Systems of cold atoms can sometimes give rise to behavior surprisingly like free particles moving close to the speed of light. However, unlike the kind of physics you see in experiments such as the Large Hadron Collider (LHC), the "particles" are actually collective phenomena, arising out of strong interactions among the components of the system. By manipulating the properties of the material, researchers can produce behavior analogous to many interesting systems in high energy physics—only at very low temperatures and with a "speed of light" dictated by the material's characteristics.
A new experiment by Manuel Endres and colleagues has achieved a Higgs-like excitation in a system composed of ultracold rubidium atoms. By pushing the atoms to a quantum critical point, where they change from an insulator to a superfluid, they were able to generate a transition that was analogous to the break in symmetry that gives rise to the Higgs field.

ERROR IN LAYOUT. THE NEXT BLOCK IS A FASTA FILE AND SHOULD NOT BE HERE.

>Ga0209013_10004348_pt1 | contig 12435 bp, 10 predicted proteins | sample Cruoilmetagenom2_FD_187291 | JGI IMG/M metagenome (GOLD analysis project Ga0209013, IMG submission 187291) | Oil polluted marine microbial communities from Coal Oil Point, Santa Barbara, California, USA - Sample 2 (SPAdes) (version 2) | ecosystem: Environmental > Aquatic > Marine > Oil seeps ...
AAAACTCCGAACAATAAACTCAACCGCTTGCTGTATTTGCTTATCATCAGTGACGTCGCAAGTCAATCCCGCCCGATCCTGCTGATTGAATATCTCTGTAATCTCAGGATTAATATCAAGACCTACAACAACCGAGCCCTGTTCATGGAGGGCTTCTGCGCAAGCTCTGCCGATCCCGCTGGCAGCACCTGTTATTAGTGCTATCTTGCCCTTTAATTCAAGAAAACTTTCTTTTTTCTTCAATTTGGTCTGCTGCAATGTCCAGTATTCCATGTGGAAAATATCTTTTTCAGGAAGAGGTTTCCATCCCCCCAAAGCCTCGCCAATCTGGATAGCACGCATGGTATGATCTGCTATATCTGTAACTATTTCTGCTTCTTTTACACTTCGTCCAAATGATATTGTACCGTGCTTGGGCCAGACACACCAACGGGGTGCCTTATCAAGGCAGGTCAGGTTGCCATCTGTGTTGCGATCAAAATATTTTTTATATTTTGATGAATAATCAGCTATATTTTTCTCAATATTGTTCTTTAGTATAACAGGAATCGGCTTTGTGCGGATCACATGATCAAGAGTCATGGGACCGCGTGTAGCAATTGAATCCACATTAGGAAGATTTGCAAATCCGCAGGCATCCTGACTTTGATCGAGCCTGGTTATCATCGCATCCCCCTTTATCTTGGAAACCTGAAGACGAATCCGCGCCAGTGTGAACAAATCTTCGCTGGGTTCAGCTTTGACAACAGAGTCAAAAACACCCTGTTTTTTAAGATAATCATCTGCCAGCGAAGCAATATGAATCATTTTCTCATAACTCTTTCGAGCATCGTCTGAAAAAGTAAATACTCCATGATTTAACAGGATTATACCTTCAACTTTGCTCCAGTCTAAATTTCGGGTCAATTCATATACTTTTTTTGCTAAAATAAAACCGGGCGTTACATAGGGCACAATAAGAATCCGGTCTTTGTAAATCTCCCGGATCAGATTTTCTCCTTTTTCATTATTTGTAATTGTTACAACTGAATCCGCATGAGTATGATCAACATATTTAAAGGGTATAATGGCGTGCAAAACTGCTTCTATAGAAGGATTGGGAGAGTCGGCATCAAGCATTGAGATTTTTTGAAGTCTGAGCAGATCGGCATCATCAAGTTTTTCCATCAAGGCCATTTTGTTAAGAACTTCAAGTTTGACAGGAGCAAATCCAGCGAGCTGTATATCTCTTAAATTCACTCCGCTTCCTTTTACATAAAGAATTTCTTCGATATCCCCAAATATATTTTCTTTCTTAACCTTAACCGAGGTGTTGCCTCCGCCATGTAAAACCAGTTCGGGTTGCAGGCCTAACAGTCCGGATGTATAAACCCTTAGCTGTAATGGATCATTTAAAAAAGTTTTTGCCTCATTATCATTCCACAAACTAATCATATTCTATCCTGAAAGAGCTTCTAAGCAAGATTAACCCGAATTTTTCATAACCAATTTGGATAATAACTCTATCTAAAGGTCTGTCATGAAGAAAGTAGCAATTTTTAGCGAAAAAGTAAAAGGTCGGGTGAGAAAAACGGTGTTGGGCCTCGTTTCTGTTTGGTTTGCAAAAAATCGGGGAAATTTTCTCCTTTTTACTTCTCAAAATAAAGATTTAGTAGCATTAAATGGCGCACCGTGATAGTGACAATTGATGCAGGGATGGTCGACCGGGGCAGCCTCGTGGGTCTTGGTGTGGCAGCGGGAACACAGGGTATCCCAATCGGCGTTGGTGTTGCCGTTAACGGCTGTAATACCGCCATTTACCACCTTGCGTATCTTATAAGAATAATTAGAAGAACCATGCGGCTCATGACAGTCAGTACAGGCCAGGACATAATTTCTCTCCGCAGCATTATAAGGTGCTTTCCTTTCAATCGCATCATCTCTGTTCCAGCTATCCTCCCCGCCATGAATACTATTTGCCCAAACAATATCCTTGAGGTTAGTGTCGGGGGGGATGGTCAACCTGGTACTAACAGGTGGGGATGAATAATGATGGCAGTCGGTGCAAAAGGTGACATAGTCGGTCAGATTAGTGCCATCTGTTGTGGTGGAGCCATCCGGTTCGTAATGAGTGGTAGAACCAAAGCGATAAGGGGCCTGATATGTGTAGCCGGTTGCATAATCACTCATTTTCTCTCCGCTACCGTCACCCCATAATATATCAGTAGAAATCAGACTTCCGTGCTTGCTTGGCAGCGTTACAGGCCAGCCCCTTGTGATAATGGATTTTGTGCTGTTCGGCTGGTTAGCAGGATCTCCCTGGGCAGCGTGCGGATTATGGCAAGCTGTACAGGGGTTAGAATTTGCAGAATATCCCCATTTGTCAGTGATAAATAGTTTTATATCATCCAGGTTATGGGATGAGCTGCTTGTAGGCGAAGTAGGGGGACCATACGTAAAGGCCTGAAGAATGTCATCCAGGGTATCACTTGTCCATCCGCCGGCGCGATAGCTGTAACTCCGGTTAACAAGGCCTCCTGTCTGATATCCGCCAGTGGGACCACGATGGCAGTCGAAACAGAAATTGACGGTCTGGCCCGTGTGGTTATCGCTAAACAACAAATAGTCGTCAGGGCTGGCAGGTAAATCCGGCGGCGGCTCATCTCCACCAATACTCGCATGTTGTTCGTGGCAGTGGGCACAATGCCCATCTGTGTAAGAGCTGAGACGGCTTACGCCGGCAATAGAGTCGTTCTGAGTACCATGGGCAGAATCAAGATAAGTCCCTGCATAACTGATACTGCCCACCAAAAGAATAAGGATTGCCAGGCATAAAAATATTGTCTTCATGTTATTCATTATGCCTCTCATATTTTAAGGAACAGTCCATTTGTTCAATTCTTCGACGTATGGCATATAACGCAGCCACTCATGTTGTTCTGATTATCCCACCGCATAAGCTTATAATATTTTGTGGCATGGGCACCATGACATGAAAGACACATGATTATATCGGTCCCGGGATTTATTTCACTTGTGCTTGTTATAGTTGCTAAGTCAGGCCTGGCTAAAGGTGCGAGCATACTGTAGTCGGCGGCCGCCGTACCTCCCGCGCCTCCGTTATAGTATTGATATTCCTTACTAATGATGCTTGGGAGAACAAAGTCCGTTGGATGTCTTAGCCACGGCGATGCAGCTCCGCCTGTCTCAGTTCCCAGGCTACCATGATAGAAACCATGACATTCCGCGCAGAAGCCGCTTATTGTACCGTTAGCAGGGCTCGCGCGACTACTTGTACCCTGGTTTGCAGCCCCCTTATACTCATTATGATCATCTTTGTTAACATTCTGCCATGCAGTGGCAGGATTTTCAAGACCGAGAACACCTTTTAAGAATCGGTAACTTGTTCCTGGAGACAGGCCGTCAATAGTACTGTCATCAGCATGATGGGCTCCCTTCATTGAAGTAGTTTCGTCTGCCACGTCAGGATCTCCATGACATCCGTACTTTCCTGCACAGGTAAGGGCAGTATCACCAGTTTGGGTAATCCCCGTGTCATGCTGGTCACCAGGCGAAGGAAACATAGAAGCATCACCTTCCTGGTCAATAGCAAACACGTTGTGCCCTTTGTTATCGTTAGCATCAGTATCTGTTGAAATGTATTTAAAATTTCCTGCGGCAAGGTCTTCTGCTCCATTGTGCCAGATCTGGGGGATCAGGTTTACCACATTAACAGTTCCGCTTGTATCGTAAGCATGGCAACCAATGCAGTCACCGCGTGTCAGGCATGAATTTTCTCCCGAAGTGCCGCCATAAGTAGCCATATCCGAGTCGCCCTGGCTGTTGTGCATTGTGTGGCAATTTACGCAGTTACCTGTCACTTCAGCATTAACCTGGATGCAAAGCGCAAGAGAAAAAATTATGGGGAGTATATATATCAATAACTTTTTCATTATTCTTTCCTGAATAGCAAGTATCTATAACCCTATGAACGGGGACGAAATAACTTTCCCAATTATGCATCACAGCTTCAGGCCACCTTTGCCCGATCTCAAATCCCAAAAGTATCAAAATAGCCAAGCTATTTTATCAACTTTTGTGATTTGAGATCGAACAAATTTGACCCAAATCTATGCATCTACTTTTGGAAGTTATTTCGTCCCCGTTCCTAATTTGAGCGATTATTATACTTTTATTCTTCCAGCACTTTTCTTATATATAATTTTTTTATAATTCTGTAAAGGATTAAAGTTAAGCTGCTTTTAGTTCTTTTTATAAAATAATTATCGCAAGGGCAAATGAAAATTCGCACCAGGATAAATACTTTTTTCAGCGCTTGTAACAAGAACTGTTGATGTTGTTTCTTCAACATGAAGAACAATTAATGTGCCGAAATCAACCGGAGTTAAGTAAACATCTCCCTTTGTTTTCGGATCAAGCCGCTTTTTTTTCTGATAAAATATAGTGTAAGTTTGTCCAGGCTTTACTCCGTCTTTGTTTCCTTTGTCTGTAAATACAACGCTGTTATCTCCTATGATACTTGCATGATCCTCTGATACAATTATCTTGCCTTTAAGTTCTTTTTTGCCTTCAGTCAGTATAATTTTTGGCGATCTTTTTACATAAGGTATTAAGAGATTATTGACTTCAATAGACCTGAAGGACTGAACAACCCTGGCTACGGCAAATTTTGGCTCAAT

One of the cornerstones of quantum field theory is that each particle's properties depends on its interactions. This is true whether the particle is on its own, in an atom, or part of a larger material. The Higgs field is just one of a number of these interactions.